The settings we do are:

  • set pin RC4 as output; define SCL_pin as an alias for RC4
  • set pin RC3 as input; define SDA_pin
  • set pin RC1 as RX
  • set pin RC0 as TX.

In the lower-right area of the MPLAB Xpress Code Configurator we can see the pins, with little open locks that can be used to configure the pins. Those locks should be set as in the figure below:

Now, on the upper-left area on MCC we go to “Project Resources”, “System” and we click on “Pin module”. In the pin module window we perform the following settings:

All analog checkboxes must be unchecked. All WPU checkboxes must be unchecked (there are already pull-up resistors on the click board). Pin RC3 receives custom name “SDA_pin”. Pin RC4 is “SCL pin”. Pins RC0 and RC4 are set as outputs, the rest as inputs.

With this settings we finished our work in the MPLAB Xpress Code Configurator and we click on the “Generate”button. After a few warnings we have to receive the message that the code was successfully uploaded to MPLAB Xpress IDE.

Now we can close MPLAB Xpress Code Configurator and we can return to the browser, where wee see that some new files were added to our project:

The following code lines in the pin_manager.h file are particularly important for communication with the SHT1x sensor:

// get/set SDA_pin aliases
#define SDA_pin_TRIS TRISC3
#define SDA_pin_LAT LATC3
#define SDA_pin_PORT RC3
#define SDA_pin_WPU WPUC3
#define SDA_pin_ANS ANSC3
#define SDA_pin_SetHigh() do { LATC3 = 1; } while(0)
#define SDA_pin_SetLow() do { LATC3 = 0; } while(0)
#define SDA_pin_Toggle() do { LATC3 = ~LATC3; } while(0)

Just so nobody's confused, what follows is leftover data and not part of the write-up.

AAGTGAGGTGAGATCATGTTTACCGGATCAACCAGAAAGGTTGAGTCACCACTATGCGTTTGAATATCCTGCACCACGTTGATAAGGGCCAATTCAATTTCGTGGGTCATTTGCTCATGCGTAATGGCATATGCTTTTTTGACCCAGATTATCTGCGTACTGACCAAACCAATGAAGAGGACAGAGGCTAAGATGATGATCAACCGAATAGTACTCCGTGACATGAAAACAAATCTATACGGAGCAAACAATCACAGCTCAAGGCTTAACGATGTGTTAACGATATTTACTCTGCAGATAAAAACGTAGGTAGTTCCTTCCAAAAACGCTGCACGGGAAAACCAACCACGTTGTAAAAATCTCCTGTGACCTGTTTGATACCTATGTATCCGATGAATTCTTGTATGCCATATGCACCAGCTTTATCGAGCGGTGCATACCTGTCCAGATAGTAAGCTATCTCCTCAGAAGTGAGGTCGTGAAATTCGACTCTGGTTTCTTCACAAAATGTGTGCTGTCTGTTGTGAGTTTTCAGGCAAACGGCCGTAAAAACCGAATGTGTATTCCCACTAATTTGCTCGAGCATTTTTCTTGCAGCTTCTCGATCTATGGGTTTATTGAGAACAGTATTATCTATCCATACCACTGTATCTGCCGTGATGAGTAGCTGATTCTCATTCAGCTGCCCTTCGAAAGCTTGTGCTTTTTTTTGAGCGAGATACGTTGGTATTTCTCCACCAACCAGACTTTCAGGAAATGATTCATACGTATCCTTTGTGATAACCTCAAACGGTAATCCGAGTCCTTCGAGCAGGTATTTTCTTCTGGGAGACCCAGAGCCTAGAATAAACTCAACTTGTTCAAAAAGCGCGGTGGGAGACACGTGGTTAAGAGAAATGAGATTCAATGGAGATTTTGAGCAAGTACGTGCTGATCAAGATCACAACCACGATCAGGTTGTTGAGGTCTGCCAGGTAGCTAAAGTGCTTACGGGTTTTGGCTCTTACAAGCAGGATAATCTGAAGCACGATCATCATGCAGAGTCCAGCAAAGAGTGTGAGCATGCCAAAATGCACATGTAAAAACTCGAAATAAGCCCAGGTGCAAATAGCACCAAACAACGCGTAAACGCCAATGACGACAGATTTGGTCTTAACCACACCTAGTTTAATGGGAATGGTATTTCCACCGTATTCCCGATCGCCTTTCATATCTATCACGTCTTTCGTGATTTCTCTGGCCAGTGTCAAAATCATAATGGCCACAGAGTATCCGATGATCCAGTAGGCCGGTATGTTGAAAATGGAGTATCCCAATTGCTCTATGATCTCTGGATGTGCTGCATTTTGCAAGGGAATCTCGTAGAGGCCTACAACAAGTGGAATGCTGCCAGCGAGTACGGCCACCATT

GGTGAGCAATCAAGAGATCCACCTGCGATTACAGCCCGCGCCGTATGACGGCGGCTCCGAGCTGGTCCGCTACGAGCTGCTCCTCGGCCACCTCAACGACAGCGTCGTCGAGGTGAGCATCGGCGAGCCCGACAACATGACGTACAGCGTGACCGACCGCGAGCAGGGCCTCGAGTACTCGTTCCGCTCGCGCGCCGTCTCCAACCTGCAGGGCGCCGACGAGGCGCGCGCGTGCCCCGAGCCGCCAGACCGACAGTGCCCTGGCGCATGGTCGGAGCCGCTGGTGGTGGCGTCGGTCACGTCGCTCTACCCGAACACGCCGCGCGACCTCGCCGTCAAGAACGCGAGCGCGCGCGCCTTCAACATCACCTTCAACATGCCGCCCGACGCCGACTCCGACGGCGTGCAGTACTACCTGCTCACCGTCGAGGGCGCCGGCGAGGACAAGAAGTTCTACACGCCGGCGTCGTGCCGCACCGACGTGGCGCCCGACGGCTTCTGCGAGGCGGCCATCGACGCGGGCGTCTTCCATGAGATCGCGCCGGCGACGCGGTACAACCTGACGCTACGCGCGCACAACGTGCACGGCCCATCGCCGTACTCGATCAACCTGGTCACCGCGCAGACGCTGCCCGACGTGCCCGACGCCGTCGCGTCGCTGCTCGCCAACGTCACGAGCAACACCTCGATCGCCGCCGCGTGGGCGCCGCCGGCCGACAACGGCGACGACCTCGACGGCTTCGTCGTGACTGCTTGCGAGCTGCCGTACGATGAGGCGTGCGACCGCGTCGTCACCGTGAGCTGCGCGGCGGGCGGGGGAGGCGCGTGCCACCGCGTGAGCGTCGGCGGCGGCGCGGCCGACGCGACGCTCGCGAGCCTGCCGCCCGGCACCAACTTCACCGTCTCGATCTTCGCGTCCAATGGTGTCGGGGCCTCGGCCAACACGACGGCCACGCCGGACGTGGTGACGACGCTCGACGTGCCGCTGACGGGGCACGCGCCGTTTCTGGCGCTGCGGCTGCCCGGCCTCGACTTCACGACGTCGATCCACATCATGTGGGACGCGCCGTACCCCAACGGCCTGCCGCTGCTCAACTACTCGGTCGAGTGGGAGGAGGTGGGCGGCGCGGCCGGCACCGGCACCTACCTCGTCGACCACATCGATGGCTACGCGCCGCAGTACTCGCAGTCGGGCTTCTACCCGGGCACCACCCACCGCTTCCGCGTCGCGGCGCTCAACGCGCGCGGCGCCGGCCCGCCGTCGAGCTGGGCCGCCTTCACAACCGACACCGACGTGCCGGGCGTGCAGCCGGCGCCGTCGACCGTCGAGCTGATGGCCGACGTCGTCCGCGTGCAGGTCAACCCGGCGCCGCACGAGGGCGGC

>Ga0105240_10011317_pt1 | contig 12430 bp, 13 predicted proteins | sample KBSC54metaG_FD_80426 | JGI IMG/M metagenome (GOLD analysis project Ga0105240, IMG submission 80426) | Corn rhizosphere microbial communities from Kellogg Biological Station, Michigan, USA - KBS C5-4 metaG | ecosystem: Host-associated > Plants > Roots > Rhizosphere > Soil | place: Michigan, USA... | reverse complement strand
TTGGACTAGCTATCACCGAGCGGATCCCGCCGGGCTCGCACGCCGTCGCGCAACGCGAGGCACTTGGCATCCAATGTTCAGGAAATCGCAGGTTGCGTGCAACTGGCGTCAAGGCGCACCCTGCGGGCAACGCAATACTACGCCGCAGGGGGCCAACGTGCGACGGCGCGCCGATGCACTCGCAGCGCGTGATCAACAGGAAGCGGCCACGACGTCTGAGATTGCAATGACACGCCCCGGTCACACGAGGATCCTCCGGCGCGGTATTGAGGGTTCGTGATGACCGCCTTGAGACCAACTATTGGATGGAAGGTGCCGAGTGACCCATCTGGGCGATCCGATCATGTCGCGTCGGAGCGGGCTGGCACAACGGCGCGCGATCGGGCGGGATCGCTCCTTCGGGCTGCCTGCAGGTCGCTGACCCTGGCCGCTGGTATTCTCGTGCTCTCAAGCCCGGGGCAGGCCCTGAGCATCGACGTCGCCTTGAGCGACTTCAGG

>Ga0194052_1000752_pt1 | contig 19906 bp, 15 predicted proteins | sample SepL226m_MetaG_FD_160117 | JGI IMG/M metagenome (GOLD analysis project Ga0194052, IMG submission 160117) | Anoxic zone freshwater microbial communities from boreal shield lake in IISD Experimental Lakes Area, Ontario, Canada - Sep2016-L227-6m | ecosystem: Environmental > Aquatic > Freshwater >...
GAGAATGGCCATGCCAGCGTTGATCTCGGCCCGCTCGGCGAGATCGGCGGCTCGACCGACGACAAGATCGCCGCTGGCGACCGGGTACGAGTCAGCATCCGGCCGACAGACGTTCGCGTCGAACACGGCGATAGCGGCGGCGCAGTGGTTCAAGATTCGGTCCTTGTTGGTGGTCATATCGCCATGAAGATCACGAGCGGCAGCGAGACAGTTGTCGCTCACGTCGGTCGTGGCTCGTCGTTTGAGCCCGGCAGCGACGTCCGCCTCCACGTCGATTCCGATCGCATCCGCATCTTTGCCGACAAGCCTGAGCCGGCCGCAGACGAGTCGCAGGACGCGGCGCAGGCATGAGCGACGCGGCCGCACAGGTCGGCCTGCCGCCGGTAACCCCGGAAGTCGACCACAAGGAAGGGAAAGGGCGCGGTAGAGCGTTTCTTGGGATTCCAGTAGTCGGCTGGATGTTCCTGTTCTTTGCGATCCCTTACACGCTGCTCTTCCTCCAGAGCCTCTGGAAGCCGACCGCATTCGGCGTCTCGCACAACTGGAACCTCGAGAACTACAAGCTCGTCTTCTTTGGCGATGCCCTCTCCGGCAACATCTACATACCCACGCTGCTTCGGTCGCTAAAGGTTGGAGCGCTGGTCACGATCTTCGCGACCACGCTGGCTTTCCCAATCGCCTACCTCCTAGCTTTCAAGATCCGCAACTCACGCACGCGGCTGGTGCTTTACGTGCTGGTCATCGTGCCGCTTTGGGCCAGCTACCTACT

#define SDA_pin_GetValue() RC3
#define SDA_pin_SetDigitalInput() do { TRISC3 = 1; } while(0)
#define SDA_pin_SetDigitalOutput() do { TRISC3 = 0; } while(0)

#define SDA_pin_SetPullup() do { WPUC3 = 1; } while(0)
#define SDA_pin_ResetPullup() do { WPUC3 = 0; } while(0)
#define SDA_pin_SetAnalogMode() do { ANSC3 = 1; } while(0)
#define SDA_pin_SetDigitalMode() do { ANSC3 = 0; } while(0)


// get/set SCL_pin aliases
#define SCL_pin_TRIS TRISC4
#define SCL_pin_LAT LATC4
#define SCL_pin_PORT RC4
#define SCL_pin_WPU WPUC4
#define SCL_pin_ANS ANSC4
#define SCL_pin_SetHigh() do { LATC4 = 1; } while(0)
#define SCL_pin_SetLow() do { LATC4 = 0; } while(0)
#define SCL_pin_Toggle() do { LATC4 = ~LATC4; } while(0)
#define SCL_pin_GetValue() RC4
#define SCL_pin_SetDigitalInput() do { TRISC4 = 1; } while(0)
#define SCL_pin_SetDigitalOutput() do { TRISC4 = 0; } while(0)

#define SCL_pin_SetPullup() do { WPUC4 = 1; } while(0)
#define SCL_pin_ResetPullup() do { WPUC4 = 0; } while(0)
#define SCL_pin_SetAnalogMode() do { ANSC4 = 1; } while(0)
#define SCL_pin_SetDigitalMode() do { ANSC4 = 0; } while(0)

To comunicate with the SHT1x sensor one must change SDA_pin as an output to send data to the sensor, and to change it as an input to receive data. This is done by the SDA_pin_SetDigitalInput() and SDA_pin_SetDigitalOutput() functions.

Setting SDA_pin to a value of logical “1” is done by SDA_pin_SetHigh(), while setting SDA_pin to a value of logical “0” is done by SDA_pin_SetLow(). Similarly, SCL_pin_SetHigh() and SCL_pin_SetLow() are used to generate the clock signal for SHT1x communication.

Reading the state of the SDA_pin is done by the SDA_pin_GetValue() function.

With the above considerations, here’s the listing of main.c code:

One might observe that the above code is heavily inspired from the MikroC for PIC code example, with minor code changes required by the different compiler:

  • When sending data to the SHT1x sensor:
  • When receiving data:
  • Delays: note the two underscores at the beginning of delay function in XC8. Easy to make typos here.
  • The value defined as RESET in MikroC was renamed SHT_RESET as it overlapped the XC8 RESET.

That’s all. Just compile and upload the code, open a terminal program, connect it to the corresponding COM port with a baud rate and 19200 and watch the result:


Originally published at https://electronza.com on March 3, 2016. Moved to Medium on April 28, 2020.